“They’ve been training in disaster management and triage, they just did not know they were coming out here for an event,” program director Scott Anderson said. “[Students] walk up to a ‘victim’ that you see out here, whether it’s a plastic [doll] victim or someone laying on the ground or walking around, ... and they have an index card and on the index card has a number for the victim and that’s how [students] tag them.
“The right corner of the card is going to have some information on it, like ‘40-year-old female,’ so you know what you’re looking at and it will have some vital signs and from that [students] will make a decision [on care needed].”
He added, “The hardest challenge [students] will have is to find somebody labeled ‘alive’ but they expect them to die and don’t have the resources to help them.”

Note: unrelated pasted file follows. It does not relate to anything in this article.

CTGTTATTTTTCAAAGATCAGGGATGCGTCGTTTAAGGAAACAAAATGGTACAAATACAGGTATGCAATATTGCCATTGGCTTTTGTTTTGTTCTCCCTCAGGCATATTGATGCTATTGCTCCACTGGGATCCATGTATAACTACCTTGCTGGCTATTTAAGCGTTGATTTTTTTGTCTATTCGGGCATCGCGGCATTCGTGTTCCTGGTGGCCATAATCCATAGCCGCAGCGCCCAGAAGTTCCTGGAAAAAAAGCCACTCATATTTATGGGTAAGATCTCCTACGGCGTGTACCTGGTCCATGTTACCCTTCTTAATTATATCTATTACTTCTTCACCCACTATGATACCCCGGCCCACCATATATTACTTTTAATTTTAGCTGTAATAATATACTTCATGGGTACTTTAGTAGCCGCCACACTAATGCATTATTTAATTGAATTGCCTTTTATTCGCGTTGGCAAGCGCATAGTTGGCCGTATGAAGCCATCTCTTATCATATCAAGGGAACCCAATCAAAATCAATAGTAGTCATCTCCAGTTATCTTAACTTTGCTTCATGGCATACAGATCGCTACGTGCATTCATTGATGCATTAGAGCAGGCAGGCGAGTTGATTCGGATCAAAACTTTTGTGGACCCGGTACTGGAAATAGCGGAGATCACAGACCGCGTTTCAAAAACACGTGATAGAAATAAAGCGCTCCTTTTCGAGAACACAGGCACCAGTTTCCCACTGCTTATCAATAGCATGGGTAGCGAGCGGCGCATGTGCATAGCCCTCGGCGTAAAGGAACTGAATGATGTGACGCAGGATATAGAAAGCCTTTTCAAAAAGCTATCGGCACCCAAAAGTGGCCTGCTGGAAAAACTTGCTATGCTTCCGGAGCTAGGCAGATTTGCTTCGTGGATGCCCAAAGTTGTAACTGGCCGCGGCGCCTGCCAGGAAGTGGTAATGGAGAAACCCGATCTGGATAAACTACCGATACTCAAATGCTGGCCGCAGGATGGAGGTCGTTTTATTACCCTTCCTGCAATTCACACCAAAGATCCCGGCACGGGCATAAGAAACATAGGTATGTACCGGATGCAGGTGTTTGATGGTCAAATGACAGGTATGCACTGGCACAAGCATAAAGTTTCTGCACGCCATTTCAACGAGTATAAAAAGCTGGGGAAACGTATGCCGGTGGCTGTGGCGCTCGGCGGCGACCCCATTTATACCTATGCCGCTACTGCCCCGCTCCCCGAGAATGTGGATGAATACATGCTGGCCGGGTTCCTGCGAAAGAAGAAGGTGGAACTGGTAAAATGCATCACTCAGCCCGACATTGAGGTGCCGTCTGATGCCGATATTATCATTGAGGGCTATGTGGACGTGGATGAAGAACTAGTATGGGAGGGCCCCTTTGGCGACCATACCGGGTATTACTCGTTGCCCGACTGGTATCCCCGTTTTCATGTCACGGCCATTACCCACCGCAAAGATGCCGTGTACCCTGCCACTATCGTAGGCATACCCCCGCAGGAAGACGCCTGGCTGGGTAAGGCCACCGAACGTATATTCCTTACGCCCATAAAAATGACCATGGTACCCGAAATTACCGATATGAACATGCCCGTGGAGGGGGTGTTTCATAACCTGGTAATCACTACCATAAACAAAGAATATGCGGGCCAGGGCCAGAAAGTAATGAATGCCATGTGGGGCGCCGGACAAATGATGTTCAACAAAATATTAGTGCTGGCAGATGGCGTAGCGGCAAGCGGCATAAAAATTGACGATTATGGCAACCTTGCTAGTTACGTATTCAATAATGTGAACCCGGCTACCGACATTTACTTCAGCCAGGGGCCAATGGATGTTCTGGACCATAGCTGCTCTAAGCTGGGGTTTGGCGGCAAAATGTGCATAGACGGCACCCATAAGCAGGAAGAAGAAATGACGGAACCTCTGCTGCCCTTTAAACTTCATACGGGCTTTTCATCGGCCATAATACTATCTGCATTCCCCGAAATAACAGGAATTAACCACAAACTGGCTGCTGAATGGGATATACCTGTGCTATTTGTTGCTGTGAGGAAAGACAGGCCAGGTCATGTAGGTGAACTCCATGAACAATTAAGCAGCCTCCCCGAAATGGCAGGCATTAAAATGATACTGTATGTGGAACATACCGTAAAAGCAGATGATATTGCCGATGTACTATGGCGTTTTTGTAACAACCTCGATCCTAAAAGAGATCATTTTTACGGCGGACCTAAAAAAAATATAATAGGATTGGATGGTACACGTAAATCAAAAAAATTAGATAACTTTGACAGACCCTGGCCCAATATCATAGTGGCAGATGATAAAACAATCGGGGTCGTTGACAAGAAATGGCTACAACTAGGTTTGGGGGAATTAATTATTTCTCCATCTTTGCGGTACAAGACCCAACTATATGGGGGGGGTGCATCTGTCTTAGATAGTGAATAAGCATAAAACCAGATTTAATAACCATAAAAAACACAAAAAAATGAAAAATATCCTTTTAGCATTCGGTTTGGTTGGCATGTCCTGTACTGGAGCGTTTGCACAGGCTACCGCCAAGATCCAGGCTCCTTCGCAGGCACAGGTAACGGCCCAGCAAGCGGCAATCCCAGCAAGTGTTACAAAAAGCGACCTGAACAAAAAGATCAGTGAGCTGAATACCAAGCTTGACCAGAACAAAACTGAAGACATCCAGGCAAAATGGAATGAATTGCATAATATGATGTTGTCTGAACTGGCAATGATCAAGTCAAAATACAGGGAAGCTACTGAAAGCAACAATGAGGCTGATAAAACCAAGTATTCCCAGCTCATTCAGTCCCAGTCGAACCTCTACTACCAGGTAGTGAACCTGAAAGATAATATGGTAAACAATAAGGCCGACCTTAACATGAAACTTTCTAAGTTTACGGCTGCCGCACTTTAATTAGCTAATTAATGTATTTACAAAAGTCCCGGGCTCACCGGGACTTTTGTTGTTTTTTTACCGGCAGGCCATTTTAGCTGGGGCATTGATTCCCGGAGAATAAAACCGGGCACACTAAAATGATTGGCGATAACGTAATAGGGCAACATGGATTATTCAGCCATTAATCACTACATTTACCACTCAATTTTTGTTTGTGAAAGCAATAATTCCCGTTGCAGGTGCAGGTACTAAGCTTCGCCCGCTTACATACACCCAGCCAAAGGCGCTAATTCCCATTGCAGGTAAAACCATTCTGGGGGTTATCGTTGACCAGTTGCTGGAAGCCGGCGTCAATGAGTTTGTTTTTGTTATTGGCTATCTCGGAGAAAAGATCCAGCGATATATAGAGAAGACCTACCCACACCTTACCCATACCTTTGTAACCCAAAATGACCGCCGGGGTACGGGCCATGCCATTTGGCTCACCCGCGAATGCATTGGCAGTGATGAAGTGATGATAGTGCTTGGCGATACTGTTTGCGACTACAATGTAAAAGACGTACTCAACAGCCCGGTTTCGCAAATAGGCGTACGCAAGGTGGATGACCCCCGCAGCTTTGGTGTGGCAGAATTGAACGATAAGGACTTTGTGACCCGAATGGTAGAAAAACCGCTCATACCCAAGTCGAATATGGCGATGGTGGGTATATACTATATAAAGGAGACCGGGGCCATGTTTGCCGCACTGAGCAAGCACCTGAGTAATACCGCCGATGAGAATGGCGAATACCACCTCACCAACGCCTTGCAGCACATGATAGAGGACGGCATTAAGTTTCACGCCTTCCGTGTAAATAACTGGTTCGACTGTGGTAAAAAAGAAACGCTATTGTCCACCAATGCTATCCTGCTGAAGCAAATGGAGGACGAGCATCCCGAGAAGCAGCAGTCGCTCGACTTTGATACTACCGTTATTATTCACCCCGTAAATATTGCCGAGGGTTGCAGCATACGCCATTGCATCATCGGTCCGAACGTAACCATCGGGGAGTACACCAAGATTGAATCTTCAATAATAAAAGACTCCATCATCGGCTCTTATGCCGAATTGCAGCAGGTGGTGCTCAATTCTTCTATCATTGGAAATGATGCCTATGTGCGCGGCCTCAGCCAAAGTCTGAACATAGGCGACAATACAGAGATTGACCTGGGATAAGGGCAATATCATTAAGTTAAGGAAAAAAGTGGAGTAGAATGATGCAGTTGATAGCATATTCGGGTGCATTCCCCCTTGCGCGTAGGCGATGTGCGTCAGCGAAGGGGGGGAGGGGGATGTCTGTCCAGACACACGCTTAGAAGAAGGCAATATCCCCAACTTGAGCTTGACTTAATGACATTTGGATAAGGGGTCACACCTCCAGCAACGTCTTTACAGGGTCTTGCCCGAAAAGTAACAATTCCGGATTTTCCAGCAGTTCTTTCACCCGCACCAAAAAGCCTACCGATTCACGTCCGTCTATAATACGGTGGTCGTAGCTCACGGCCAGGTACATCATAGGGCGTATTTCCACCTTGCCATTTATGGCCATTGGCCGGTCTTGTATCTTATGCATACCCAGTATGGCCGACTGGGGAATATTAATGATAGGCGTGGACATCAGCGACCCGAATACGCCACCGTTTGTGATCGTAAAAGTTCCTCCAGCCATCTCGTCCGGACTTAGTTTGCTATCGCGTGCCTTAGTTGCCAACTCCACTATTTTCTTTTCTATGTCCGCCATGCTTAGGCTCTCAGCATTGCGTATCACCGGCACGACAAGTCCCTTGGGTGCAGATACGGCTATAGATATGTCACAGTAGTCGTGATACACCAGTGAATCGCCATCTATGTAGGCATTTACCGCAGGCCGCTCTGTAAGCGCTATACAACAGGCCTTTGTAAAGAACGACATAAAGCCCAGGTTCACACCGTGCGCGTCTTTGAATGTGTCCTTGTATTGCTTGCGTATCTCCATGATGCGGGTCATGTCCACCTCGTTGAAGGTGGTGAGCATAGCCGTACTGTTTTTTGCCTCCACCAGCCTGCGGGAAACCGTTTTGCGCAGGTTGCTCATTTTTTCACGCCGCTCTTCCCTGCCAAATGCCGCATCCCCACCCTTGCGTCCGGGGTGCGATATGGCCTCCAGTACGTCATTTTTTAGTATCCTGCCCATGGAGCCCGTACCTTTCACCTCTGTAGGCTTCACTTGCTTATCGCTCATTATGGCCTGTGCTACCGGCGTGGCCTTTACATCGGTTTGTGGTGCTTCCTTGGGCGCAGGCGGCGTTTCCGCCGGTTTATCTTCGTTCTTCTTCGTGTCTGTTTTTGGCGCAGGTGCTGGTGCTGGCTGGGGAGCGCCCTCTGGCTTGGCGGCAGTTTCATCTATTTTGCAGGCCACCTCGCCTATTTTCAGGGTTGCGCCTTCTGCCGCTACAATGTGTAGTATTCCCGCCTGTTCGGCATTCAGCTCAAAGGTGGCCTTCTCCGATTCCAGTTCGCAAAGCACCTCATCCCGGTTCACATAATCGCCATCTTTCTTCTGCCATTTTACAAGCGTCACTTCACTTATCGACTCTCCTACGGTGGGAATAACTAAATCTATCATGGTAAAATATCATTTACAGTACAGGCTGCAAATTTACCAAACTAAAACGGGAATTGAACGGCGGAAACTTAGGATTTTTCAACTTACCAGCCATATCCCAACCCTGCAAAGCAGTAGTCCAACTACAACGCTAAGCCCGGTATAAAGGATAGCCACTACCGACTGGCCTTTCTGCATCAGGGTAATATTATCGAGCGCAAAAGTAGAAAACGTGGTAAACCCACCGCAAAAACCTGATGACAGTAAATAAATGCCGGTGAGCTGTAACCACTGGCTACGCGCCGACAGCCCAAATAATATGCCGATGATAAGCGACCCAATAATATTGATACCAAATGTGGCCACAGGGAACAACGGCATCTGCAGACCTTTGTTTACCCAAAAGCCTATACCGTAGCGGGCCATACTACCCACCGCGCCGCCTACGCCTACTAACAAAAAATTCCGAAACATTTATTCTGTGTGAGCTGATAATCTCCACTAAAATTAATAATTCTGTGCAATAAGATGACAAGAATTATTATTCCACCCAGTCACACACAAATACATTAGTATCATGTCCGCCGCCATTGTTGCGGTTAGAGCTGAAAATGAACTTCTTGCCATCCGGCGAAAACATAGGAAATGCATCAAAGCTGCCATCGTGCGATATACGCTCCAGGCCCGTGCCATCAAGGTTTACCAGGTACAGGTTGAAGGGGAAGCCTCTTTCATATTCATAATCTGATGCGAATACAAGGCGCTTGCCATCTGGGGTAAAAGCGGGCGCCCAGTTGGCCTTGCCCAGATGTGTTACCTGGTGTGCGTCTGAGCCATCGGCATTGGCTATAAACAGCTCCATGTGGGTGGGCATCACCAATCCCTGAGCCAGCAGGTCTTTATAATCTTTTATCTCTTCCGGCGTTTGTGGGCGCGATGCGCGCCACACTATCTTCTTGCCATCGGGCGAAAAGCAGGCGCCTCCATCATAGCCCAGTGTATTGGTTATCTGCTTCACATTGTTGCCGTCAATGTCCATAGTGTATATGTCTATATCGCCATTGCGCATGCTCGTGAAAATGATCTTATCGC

The simulation included a total of 66 victims.
The advanced EMT program at the school takes one year to complete, not including pre-requisite courses.
Anderson said ever since 9/11, there has been an increased interest in the fields of emergency services as well as nursing.
“Because of the number of events we’ve had from [Hurricane] Katrina to [Hurricane] Sandy, things like that make people want to do something so they can help their community and so they sign up for these programs,” Anderson said. “We cover several different counties, we cover Pickens County, Bartow County, Cobb County and Cherokee County as service areas and people who come out of our program are going to work for the local fire departments, the local EMAs, they’re going to work for the local EMS, but then a lot of them are getting into working at Urgent Care facilities, working in emergency rooms, doctors’ offices, things like that.”
For more information on health care programs at CTC, visit www.chattahoocheetech.edu.